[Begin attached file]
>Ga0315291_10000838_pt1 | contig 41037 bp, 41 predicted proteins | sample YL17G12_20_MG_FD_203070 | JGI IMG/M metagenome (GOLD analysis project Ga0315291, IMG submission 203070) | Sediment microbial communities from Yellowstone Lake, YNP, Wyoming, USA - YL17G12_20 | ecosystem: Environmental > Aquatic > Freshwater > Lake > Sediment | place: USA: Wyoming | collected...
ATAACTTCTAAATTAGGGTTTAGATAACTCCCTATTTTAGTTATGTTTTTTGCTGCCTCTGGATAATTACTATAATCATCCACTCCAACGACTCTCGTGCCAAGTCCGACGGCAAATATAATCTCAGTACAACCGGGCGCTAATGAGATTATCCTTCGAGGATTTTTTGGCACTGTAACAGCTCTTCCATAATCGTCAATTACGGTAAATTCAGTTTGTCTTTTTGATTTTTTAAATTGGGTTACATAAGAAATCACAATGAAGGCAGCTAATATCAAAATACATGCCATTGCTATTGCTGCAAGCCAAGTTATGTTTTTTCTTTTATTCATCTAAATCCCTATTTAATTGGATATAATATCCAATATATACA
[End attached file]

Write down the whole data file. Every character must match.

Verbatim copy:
>Ga0315291_10000838_pt1 | contig 41037 bp, 41 predicted proteins | sample YL17G12_20_MG_FD_203070 | JGI IMG/M metagenome (GOLD analysis project Ga0315291, IMG submission 203070) | Sediment microbial communities from Yellowstone Lake, YNP, Wyoming, USA - YL17G12_20 | ecosystem: Environmental > Aquatic > Freshwater > Lake > Sediment | place: USA: Wyoming | collected...
ATAACTTCTAAATTAGGGTTTAGATAACTCCCTATTTTAGTTATGTTTTTTGCTGCCTCTGGATAATTACTATAATCATCCACTCCAACGACTCTCGTGCCAAGTCCGACGGCAAATATAATCTCAGTACAACCGGGCGCTAATGAGATTATCCTTCGAGGATTTTTTGGCACTGTAACAGCTCTTCCATAATCGTCAATTACGGTAAATTCAGTTTGTCTTTTTGATTTTTTAAATTGGGTTACATAAGAAATCACAATGAAGGCAGCTAATATCAAAATACATGCCATTGCTATTGCTGCAAGCCAAGTTATGTTTTTTCTTTTATTCATCTAAATCCCTATTTAATTGGATATAATATCCAATATATACA